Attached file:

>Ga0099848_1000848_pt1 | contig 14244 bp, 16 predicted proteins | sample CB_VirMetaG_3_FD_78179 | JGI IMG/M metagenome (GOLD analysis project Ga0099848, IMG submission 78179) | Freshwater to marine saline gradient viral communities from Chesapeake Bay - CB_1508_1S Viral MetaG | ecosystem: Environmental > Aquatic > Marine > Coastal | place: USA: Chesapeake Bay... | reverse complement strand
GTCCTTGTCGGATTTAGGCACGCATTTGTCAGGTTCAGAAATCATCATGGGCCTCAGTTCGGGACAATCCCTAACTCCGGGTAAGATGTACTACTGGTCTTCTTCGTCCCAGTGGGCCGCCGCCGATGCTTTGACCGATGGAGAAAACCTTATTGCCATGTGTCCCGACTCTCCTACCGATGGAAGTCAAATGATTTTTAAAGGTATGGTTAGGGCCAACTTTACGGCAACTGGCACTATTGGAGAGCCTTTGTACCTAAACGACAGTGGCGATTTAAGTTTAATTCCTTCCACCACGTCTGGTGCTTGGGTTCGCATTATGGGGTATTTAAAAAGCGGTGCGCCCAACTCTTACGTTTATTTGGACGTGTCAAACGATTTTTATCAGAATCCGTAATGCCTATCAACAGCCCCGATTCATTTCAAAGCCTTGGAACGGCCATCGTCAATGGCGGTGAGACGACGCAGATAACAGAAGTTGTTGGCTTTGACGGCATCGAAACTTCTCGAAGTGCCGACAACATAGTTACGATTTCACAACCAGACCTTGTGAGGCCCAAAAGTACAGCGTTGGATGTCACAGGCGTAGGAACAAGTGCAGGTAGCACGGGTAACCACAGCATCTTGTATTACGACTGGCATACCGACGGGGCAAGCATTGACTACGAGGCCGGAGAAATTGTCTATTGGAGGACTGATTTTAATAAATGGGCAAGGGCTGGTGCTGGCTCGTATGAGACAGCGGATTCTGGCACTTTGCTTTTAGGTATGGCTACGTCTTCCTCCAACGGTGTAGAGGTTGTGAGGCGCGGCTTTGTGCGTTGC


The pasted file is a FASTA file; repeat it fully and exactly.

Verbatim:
>Ga0099848_1000848_pt1 | contig 14244 bp, 16 predicted proteins | sample CB_VirMetaG_3_FD_78179 | JGI IMG/M metagenome (GOLD analysis project Ga0099848, IMG submission 78179) | Freshwater to marine saline gradient viral communities from Chesapeake Bay - CB_1508_1S Viral MetaG | ecosystem: Environmental > Aquatic > Marine > Coastal | place: USA: Chesapeake Bay... | reverse complement strand
GTCCTTGTCGGATTTAGGCACGCATTTGTCAGGTTCAGAAATCATCATGGGCCTCAGTTCGGGACAATCCCTAACTCCGGGTAAGATGTACTACTGGTCTTCTTCGTCCCAGTGGGCCGCCGCCGATGCTTTGACCGATGGAGAAAACCTTATTGCCATGTGTCCCGACTCTCCTACCGATGGAAGTCAAATGATTTTTAAAGGTATGGTTAGGGCCAACTTTACGGCAACTGGCACTATTGGAGAGCCTTTGTACCTAAACGACAGTGGCGATTTAAGTTTAATTCCTTCCACCACGTCTGGTGCTTGGGTTCGCATTATGGGGTATTTAAAAAGCGGTGCGCCCAACTCTTACGTTTATTTGGACGTGTCAAACGATTTTTATCAGAATCCGTAATGCCTATCAACAGCCCCGATTCATTTCAAAGCCTTGGAACGGCCATCGTCAATGGCGGTGAGACGACGCAGATAACAGAAGTTGTTGGCTTTGACGGCATCGAAACTTCTCGAAGTGCCGACAACATAGTTACGATTTCACAACCAGACCTTGTGAGGCCCAAAAGTACAGCGTTGGATGTCACAGGCGTAGGAACAAGTGCAGGTAGCACGGGTAACCACAGCATCTTGTATTACGACTGGCATACCGACGGGGCAAGCATTGACTACGAGGCCGGAGAAATTGTCTATTGGAGGACTGATTTTAATAAATGGGCAAGGGCTGGTGCTGGCTCGTATGAGACAGCGGATTCTGGCACTTTGCTTTTAGGTATGGCTACGTCTTCCTCCAACGGTGTAGAGGTTGTGAGGCGCGGCTTTGTGCGTTGC